New life for Matt Marks’ The Little Death

Composer Matt Marks and soprano Mellissa Hughes are Boy and Girl in the Incubator Arts Project presentation of The Little Death: Vol. 1 on Thursday, July 8. (Photos copyright 2010, Steven P. Marsh)

Something magical happened to Matt Marks‘ post-Christian nihilist pop opera The Little Death: Vol. 1, when it was preparing for its current staging at Incubator Arts Project at St. Mark’s Church in-the-Bowery. What had been a great collection of smart, sometimes silly, pop songs in the guise of a gently confusing pop opera has evolved into a smartly staged, well focused piece of musical theater.

The stars of the show sell lemonade and cookies before the performance.

While Marks’ excellent music provided the building blocks, director Rafael Gallegos has built a solid foundation and has cemented the building block  together to form an elegant theatrical environment for the Marks’ eerie love story.

A little less wholesome.

Will You Miss Me When I’m Gone? was blown away (pun intended) by Thursday night’s premiere performance of the staged version. That’s quite a contrast to my reaction to the semi-staged version presented by Marks’ label, New Amsterdam Records, in March. Although I loved the sample- and hymn-heavy music, the overall feel of the piece left me a bit uneasy. It was hard to discern what Marks was trying to do. Was he making fun of Christianity or exploring the quirks and limitations of the faith context in which he was raised? Songs like “I Like Stuff,” are the types of catchy tunes that every producer wants in a musical — ones that the audience can easily hum on the way out of the theater. The lyrics are no less catchy, but that where things became a bit unsettling — when the singers compare liking hamsters and ice cream and rainbows to liking Jesus.

The piece uses recognizable samples and large chunks of Christian hymnody as the basis for some of its songs that loosely tell the story of a blossoming love affair between Boy (Marks) and Girl (soprano Mellissa Hughes), backed up by a four-member choir. Another thing that left me feeling uneasy in that early viewing was the fact that the story starts with Boy shooting Girl before time-traveling back to the start of their relationship. Marks describes Vol. 1 as “the first half of our story.”

The last temptation of Christ?

On Thursday night, with the cast pared down to just the two principal characters (Gallegos’ risky idea) and staging so simple that it seemed primitive, everything fell into place. The love story, though still incomplete, truly came to life. The decision to pare down the cast helped focus the audience on the primary story and eliminated distractions. Gallegos’ direction perfectly complemented Marks’ music, using the space well. For example, Girl uses one of the room’s cast iron columns to perform a strained-but-still-seductive pole dance while singing about loving Jesus.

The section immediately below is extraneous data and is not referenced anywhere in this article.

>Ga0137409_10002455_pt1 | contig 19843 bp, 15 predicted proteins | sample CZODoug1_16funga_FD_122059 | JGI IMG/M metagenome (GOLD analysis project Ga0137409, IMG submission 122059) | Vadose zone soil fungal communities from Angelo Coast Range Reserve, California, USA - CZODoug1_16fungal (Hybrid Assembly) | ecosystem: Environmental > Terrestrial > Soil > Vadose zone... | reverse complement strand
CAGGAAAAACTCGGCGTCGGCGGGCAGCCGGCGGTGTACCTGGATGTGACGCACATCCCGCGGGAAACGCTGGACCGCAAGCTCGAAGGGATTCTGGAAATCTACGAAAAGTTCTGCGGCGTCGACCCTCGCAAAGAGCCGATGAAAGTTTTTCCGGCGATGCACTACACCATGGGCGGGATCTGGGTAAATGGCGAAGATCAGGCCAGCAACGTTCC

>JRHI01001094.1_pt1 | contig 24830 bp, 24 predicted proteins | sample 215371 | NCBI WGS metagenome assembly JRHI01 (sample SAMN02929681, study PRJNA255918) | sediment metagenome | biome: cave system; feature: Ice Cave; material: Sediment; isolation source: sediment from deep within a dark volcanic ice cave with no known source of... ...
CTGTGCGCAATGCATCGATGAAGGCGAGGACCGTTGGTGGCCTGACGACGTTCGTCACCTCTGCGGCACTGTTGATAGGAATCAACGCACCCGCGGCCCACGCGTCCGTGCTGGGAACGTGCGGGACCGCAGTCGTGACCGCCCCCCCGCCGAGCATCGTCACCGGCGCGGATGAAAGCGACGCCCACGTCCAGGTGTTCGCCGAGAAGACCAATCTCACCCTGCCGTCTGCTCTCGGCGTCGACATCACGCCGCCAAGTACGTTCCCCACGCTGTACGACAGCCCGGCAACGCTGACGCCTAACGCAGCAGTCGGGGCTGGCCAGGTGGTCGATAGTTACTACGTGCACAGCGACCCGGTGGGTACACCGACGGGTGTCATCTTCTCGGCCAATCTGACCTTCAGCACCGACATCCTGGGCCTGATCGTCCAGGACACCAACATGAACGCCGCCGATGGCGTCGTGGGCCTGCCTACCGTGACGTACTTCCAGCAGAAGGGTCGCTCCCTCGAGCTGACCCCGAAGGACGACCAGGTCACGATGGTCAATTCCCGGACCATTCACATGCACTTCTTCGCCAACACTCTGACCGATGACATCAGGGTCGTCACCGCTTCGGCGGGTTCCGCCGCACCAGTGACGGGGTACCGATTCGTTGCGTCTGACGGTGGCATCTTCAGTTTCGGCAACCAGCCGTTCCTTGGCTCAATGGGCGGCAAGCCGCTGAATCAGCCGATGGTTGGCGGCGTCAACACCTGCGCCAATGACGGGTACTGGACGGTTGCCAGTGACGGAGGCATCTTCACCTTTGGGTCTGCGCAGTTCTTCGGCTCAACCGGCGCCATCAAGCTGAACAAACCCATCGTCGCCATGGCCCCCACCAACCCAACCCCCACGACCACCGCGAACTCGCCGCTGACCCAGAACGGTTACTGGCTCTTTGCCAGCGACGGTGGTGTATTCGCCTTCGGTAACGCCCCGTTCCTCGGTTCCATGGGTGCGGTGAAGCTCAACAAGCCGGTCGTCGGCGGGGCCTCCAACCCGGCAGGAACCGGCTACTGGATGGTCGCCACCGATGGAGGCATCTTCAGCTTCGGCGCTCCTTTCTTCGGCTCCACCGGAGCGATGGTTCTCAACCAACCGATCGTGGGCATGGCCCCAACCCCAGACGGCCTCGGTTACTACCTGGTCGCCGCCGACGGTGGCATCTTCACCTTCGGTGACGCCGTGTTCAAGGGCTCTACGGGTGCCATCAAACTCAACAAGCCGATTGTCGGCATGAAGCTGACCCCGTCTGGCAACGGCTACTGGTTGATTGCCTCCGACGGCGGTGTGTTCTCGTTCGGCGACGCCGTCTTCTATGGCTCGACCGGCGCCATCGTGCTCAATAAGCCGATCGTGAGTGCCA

The music and lyrics also came into sharper focus in this production. I wasn’t left so unsettled, wondering what Marks was trying to do. It is clear, in the very least, that he’s exploring — and, yes, poking fun at — his religious background. But in this new production, it seems more like a reverent exploration than a flippant dismissal of that background.

Marks and Hughes at Galapagos in March.

This show is well worth checking out. And if you want to familiarize yourself with the music before you go, the recording is available from a number of sites, including this one.

The Little Death: Vol. 1, starring Matt Marks and Mellissa Hughes, runs through July 17 at Incubator Arts Project, inside St. Mark’s Church in-the-Bowery, 131 E. 10th St., at 2nd Avenue, Manhattan. Tickets are $18 and available here.

A four-member choir backing up the principals at Galapagos in March.

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One response to “New life for Matt Marks’ The Little Death

  1. Pingback: The Little Death: Vol.1 Press Round Up « Mellissa Hughes – Soprano

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